It wasn't so much the Delta variant that hung in the air this morning, but the pain and sadness from England's Euro 2020.final defeat by Italy.
With an England dream and possible bank holiday resting on a penalty shootout, it’s no surprise many are questioning the decisions of Gareth Southgate. Most were surprised that Bukaya Saka – aged just 19 - was chosen to take the last of the first five penalties ahead of more senior players.
Given the negative outcome of the penalty shootout, even some of the England players have raised questions about their manager’s choices. Although players volunteered to step up to the spot-kick, Southgate made it clear that he made the decisions; that they were based on performance in penalty training. And like a true leader, he took full responsibility for the outcome.
As the England manager, Southgate was the best person to decide who should have taken penalties and in which order. He will have used his instinct, based on his accumulated knowledge of each player’s character, skill and performance. Age does not tell you anything about a player's penalty taking ability.
Other players may have been willing and capable of stepping up to the task and, they may well have found the net, but that is something we will never know.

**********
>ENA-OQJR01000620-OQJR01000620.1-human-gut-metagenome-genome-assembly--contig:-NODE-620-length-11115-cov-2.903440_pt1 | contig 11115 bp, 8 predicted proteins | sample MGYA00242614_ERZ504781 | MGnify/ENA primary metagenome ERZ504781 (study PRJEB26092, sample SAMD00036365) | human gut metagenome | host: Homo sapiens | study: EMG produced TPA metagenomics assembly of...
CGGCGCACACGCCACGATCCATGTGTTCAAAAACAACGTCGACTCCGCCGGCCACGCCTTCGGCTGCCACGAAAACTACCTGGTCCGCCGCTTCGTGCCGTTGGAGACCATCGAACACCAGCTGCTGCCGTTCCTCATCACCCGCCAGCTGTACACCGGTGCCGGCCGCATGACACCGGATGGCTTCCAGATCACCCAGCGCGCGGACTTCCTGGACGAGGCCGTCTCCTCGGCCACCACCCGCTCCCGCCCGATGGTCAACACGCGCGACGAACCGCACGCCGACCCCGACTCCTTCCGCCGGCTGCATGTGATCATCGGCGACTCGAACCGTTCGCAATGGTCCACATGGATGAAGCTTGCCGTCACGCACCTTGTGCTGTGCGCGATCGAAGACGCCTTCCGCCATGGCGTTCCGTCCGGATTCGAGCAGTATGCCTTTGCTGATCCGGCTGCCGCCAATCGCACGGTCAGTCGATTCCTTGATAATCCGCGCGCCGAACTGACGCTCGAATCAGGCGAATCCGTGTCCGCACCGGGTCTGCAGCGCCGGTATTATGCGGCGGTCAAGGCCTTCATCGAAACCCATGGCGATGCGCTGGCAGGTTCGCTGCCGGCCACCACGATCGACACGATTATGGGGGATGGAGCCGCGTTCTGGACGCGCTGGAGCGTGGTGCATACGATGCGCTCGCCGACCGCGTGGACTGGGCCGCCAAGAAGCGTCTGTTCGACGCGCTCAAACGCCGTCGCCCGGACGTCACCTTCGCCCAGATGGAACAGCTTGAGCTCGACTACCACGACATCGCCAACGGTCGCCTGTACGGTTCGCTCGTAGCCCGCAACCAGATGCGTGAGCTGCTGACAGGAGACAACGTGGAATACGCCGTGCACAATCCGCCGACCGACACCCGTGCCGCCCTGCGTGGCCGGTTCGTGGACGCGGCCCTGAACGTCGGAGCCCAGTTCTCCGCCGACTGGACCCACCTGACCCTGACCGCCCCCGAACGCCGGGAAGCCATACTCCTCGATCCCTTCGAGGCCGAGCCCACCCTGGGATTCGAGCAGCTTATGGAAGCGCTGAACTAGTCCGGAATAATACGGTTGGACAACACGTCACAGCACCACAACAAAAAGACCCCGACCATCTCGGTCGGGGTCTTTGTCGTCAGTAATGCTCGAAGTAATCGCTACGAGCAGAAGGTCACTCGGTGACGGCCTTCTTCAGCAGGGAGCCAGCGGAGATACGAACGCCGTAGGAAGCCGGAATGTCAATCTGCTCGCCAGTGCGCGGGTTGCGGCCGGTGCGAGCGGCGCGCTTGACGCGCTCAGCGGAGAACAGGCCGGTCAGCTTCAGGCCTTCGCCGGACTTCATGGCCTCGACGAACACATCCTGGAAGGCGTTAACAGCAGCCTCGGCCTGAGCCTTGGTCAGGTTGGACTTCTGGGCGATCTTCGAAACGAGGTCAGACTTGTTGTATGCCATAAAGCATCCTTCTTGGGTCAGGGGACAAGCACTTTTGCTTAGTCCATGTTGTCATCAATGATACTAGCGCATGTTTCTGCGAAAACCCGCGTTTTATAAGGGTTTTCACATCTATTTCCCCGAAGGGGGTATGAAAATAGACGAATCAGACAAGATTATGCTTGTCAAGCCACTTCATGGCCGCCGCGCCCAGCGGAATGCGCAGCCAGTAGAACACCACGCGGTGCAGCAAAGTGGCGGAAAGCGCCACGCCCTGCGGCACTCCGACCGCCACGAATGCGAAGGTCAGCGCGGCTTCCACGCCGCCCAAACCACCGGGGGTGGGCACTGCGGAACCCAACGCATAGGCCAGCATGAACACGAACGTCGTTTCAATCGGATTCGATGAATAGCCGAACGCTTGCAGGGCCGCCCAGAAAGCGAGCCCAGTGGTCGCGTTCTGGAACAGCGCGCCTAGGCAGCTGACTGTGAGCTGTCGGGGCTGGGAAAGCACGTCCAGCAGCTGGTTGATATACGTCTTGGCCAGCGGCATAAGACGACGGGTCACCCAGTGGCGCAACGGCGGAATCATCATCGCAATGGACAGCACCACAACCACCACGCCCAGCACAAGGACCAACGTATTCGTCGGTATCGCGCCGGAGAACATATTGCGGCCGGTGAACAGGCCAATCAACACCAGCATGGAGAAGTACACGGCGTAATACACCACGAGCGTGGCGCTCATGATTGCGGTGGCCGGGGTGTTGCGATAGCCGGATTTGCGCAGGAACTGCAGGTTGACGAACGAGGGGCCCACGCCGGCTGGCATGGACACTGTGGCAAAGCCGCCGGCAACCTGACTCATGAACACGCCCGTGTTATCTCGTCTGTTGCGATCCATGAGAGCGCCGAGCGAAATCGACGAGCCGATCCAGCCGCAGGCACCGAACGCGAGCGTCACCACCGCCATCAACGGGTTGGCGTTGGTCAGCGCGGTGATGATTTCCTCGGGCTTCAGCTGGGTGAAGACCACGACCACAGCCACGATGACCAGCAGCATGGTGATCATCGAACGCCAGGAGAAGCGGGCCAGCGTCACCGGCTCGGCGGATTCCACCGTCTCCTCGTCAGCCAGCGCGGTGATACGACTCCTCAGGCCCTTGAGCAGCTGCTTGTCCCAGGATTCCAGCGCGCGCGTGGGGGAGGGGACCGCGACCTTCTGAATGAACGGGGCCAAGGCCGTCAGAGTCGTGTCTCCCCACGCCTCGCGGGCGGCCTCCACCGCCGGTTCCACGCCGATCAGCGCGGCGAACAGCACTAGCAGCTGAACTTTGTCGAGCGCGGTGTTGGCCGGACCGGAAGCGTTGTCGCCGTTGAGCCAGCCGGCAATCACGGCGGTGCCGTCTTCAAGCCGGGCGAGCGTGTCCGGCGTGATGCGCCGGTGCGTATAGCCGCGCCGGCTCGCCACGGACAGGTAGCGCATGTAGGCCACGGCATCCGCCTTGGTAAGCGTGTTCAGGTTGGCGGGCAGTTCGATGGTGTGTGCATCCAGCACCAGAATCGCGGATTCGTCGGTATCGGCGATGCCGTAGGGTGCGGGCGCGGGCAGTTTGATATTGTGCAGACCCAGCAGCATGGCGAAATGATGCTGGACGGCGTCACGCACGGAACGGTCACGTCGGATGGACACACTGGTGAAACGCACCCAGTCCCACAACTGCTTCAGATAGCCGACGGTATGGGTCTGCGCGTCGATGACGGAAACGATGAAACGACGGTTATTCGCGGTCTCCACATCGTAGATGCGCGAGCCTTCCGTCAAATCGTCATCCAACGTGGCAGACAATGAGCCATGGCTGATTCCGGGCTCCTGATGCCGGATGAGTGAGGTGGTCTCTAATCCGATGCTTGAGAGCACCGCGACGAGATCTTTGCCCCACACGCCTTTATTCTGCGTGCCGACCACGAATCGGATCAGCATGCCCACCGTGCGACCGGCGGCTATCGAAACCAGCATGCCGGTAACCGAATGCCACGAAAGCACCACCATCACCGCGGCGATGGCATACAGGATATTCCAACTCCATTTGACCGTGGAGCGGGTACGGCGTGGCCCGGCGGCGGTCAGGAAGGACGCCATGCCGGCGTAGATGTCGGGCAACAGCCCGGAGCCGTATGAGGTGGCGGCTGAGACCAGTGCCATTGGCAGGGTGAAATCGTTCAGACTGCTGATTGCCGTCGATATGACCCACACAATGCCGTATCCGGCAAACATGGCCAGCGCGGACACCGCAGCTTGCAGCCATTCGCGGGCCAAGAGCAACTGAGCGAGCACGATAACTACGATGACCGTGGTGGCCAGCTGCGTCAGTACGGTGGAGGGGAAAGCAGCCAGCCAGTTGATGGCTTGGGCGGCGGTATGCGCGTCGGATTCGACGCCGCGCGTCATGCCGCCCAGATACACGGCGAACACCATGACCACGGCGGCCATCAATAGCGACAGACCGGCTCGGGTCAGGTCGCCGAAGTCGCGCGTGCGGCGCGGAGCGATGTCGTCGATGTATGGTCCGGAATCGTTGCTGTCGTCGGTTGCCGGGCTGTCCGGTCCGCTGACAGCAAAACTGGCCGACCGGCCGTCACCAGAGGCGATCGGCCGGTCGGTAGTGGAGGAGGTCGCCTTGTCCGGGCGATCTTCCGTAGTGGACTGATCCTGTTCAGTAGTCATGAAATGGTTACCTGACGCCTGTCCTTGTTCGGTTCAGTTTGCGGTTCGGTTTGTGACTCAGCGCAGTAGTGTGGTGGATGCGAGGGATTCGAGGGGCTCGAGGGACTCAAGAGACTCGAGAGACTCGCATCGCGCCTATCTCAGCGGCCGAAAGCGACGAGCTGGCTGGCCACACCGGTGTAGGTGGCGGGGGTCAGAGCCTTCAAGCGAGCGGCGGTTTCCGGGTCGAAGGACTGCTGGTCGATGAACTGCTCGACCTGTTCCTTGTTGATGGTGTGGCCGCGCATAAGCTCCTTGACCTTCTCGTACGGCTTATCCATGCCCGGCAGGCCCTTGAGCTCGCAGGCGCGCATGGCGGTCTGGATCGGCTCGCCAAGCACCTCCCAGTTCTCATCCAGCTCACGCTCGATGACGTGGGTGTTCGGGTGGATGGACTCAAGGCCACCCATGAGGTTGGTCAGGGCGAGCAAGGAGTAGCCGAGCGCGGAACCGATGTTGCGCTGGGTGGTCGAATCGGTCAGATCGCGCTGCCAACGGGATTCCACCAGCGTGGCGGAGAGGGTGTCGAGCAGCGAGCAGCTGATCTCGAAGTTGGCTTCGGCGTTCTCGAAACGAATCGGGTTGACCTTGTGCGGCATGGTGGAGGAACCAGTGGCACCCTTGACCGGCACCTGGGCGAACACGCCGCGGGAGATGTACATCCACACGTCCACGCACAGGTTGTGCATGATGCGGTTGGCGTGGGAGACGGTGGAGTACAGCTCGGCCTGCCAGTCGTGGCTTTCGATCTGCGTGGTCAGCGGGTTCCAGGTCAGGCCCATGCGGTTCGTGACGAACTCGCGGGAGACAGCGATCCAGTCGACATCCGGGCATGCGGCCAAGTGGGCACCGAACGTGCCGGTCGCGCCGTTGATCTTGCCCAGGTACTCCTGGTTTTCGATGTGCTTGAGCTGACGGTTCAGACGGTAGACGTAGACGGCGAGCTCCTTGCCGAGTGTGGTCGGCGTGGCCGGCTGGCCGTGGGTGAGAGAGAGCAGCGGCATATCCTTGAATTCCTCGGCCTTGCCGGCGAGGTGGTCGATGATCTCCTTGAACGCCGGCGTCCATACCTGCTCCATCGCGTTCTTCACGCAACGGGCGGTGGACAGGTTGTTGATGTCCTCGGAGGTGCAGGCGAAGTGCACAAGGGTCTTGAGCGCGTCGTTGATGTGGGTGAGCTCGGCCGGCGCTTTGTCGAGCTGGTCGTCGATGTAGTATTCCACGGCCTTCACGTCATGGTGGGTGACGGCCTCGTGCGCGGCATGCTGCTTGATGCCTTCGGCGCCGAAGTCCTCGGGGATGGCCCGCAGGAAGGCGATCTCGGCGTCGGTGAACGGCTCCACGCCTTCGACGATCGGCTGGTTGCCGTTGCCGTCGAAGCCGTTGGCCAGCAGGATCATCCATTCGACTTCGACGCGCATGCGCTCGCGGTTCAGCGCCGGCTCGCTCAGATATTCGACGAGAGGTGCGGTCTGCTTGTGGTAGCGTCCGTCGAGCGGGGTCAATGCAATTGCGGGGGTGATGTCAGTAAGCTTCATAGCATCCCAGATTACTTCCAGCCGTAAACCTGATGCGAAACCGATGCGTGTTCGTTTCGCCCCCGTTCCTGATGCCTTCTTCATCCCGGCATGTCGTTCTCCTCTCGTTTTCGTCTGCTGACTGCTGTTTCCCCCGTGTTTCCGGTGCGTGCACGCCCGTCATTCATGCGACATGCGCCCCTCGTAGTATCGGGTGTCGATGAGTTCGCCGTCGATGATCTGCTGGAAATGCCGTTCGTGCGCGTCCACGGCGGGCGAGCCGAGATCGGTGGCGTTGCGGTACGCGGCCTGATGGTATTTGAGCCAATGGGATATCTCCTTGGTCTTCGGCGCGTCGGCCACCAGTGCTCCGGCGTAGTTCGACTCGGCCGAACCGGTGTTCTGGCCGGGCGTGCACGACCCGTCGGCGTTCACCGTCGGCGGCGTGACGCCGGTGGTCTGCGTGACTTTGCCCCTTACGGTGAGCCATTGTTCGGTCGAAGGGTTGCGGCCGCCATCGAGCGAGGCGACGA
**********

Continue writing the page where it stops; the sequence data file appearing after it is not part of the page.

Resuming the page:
Southgate made some bold decisions. No matter what a player demonstrates in training, you will never know for sure how that player will act in any given moment. Unfortunately, his decisions did not pay off in the final reckoning; three England players missed penalties and the Cup went home to Italy.
For Southgate, I cannot think of a worse way to be defeated. I expect he had an awfully strong feeling of deja vu during the penalty shootout. When you hear him saying It feels like my stomach has been ripped out this morning, you want to reach out and console him.
While he will continue to feel the pain for a long time to come, Southgate must take pride in the fact that he has transformed the attitudes of the England team and there is more to come.